I appreciate Lisa Twaronite

Lisa is the Marketwatch.com Tokyo correspondent.

Today, she has a piece up about the new free high school policy by the ruling DPJ (Minshuto). What makes her great is that 19 times out of 20, she is writing an article about life in Japan that really tells it like it is. This is not someone who is being flown in, in order to snap a picture of an electronic ticker board at Mitsubishi UFJ Securities around the corner from the Tokyo station, and then act like an expert on the Japan market.

Lisa Twaronite has apparently been around Japan for some time, and has three kids in school here. So as Marketwatch’s Tokyo correspondent, she is very “real”. You know? This is not, “what kind of bullshit story can I write and file this week, so I get my dough. And my, what an exotic reporting assignment that I have!”

I am convinced that people who bullshit about Japan do no one any service. It’s funny, actually, and I think occasionally Debito picks up on this at his site. Someone will fly in to tell the world about Japan. There are hundreds and hundreds of gaijins here, quite a few so-called “lifers”, who could run circles around the reporting that the fly-ins do. Yet the news outfits continue to send the fly-ins, um, in.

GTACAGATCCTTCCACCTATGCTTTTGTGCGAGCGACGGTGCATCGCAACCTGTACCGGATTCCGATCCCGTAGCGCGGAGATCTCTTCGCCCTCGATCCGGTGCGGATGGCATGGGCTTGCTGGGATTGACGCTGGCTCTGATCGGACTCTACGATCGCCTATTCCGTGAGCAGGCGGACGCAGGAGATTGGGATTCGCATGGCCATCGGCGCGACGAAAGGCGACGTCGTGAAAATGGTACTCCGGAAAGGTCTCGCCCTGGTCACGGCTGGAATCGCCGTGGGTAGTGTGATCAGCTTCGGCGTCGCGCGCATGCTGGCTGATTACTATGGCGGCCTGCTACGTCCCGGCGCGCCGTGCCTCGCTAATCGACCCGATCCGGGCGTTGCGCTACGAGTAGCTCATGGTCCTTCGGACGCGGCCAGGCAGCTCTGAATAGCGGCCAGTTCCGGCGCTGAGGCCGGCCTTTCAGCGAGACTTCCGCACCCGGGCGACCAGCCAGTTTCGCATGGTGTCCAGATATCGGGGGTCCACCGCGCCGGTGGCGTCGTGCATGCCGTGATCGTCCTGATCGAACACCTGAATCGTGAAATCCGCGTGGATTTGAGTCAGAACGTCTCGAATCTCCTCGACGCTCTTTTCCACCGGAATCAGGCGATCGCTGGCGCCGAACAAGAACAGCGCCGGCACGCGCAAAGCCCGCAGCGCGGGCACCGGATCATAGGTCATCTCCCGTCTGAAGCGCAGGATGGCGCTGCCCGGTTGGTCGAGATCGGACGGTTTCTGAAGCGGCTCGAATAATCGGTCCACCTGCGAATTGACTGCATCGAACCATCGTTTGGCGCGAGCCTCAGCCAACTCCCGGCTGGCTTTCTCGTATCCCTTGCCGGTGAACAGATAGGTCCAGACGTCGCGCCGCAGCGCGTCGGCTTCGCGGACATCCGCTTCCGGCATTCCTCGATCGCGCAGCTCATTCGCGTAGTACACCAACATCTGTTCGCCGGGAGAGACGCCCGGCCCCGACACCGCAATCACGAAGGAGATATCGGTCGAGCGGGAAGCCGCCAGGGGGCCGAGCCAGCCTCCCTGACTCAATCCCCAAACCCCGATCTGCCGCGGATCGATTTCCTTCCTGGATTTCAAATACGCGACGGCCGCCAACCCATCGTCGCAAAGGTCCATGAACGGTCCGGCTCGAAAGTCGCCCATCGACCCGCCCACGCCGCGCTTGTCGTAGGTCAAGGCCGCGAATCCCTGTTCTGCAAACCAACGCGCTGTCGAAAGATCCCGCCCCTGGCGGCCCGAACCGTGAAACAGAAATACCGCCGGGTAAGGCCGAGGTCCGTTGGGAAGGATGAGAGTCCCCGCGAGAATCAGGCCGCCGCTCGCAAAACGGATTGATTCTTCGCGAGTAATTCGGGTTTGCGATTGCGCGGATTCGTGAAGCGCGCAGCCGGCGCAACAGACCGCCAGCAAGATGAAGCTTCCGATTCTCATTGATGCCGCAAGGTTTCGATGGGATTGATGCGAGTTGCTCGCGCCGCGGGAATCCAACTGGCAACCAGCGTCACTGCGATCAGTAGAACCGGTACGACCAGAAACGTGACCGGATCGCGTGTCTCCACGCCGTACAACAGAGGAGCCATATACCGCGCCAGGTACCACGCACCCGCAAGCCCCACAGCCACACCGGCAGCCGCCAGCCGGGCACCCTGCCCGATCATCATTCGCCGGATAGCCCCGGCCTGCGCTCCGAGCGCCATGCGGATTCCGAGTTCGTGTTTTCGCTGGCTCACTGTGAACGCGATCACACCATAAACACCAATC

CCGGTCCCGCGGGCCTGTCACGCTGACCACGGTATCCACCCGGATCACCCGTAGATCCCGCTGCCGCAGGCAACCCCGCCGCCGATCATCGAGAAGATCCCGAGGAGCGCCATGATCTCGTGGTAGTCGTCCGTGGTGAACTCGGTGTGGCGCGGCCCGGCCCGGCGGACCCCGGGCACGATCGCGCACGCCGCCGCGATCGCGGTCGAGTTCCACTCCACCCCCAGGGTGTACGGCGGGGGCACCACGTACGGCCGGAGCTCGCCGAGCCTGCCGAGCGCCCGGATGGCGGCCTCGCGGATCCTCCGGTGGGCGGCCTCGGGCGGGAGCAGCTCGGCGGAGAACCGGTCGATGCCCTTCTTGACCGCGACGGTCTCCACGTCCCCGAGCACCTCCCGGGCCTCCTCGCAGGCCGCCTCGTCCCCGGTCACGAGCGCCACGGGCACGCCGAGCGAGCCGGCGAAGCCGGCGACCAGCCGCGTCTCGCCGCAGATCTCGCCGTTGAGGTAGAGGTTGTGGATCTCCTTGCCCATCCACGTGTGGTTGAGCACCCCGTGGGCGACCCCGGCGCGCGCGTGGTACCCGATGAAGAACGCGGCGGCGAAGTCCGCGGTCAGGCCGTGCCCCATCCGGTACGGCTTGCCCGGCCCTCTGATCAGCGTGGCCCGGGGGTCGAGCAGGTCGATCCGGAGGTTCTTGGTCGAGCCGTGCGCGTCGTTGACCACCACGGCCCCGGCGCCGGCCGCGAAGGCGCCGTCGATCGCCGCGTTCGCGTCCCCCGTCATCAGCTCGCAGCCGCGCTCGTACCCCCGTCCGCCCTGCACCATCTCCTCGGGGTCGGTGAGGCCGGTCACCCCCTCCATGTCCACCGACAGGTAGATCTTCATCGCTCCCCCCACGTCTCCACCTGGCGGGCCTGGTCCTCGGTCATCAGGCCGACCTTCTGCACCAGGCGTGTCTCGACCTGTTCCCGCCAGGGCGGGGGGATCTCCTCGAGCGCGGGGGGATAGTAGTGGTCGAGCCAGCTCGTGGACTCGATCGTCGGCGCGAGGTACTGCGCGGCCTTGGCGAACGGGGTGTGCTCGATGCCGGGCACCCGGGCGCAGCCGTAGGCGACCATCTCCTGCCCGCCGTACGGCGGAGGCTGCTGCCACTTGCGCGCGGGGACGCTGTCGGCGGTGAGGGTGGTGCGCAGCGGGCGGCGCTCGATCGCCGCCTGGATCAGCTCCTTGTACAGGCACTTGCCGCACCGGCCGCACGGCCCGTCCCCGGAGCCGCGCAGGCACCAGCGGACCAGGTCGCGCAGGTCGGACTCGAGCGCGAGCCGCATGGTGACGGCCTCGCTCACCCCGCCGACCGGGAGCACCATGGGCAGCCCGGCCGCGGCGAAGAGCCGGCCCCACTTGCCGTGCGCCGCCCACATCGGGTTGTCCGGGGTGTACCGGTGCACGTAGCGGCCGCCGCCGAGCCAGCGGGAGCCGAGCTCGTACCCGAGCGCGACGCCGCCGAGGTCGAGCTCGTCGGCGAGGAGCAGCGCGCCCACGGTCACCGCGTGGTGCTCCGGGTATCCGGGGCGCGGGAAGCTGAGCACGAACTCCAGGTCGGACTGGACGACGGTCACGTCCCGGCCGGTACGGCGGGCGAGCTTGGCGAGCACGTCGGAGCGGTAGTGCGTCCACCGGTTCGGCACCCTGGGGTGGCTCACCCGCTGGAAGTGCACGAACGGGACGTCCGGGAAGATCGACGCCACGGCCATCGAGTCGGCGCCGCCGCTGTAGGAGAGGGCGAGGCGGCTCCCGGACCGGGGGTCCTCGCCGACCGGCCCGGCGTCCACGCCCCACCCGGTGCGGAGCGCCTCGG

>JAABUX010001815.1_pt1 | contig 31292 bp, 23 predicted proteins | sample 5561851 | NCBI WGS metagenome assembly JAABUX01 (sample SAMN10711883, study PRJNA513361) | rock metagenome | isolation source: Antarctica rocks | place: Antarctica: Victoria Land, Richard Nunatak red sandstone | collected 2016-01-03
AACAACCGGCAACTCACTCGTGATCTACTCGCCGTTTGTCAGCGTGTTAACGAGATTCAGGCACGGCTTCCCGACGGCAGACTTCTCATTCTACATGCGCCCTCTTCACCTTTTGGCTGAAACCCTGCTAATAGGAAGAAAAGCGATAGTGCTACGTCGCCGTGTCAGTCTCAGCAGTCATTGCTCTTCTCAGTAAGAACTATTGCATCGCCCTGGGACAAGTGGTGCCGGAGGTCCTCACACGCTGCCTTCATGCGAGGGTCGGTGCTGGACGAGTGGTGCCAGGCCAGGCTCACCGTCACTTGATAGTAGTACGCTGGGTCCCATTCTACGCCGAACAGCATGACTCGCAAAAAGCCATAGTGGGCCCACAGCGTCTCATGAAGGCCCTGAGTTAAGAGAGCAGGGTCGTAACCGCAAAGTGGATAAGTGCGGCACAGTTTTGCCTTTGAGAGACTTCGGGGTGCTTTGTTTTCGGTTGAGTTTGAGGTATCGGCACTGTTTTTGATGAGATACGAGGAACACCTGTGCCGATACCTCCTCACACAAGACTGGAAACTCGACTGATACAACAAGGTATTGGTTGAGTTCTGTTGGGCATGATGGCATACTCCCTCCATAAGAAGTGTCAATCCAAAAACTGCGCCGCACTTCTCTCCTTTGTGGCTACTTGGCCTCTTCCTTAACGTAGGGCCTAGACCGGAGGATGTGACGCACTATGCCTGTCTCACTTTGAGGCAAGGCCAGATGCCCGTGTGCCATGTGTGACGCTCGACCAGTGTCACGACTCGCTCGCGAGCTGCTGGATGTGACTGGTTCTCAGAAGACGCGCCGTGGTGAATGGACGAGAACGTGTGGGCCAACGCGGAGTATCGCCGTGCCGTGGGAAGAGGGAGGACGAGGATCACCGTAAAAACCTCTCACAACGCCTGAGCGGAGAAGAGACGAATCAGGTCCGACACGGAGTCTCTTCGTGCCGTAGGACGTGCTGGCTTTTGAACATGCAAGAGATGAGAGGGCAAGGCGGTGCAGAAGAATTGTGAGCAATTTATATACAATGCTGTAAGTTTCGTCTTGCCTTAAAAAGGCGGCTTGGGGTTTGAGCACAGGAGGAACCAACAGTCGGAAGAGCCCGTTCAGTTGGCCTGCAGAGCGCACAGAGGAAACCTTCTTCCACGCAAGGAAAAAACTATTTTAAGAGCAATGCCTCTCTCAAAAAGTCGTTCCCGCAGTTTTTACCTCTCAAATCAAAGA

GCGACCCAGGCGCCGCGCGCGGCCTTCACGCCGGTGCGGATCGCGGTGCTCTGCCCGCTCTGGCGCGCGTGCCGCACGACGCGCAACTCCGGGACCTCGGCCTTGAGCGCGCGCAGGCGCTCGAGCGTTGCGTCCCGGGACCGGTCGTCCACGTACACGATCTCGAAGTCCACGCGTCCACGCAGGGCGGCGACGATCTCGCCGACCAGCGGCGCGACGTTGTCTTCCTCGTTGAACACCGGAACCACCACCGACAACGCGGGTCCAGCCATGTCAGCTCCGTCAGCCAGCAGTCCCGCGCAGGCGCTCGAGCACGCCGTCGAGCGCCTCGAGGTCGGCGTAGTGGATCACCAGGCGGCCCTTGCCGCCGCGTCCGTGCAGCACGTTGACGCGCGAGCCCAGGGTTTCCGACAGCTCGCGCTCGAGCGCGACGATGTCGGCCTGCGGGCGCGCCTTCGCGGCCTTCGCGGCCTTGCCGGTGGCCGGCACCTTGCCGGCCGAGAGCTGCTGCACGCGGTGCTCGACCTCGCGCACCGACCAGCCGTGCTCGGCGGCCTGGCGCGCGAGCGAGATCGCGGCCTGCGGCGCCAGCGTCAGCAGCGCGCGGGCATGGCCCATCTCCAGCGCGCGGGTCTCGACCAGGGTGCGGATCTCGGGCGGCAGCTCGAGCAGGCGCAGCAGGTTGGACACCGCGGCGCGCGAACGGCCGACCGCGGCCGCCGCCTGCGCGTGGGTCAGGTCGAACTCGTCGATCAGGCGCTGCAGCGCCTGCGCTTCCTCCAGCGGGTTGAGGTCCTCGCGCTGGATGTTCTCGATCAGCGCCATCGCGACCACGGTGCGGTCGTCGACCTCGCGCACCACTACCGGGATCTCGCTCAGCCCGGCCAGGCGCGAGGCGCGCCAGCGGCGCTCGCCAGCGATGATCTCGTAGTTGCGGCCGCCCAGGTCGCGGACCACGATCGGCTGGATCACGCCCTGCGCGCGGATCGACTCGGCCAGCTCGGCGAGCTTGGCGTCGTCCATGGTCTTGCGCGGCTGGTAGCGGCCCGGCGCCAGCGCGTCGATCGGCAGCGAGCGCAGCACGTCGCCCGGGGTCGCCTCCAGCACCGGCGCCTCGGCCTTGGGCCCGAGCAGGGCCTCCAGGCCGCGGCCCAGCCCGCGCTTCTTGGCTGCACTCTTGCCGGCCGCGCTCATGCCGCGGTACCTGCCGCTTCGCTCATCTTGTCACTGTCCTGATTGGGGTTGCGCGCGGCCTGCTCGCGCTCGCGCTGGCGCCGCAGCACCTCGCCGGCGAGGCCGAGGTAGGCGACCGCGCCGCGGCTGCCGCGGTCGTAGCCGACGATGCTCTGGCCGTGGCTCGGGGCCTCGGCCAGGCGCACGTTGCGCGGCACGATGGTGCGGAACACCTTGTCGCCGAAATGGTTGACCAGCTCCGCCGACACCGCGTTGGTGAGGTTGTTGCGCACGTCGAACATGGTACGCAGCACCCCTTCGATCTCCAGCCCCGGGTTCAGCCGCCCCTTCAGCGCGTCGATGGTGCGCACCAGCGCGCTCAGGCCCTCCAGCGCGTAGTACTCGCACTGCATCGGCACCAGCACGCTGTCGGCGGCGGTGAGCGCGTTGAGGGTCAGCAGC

It gets embarrassing to read the crap, whether that it’s I’m wasting time of my life, or for the person who actually got paid money to write it.

But on Marketwatch, you can learn that yes, the government is finally making high school available without direct charge to thousands and thousands of young Japanese. But honestly, doesn’t really have a way to pay for it.

Despite the headline horrors of 200% debt-to-GDP here, the reality is the number is more like a net 80%. Still high, though. Even if it’s financed at 1.5%. The actual problem is how much more debt can be issued to the general public? Will they keep buying it? Most all Japanese debt is held by Japanese, so there is no worry (like in America) about foreign investors having no appetite for government debt. The problem is that when Japanese themselves decide they have no more appetite for Japan Government Bonds (JGBs), the whole game changes.

So check out Lisa T. on Marketwatch when you can. She is worth the read.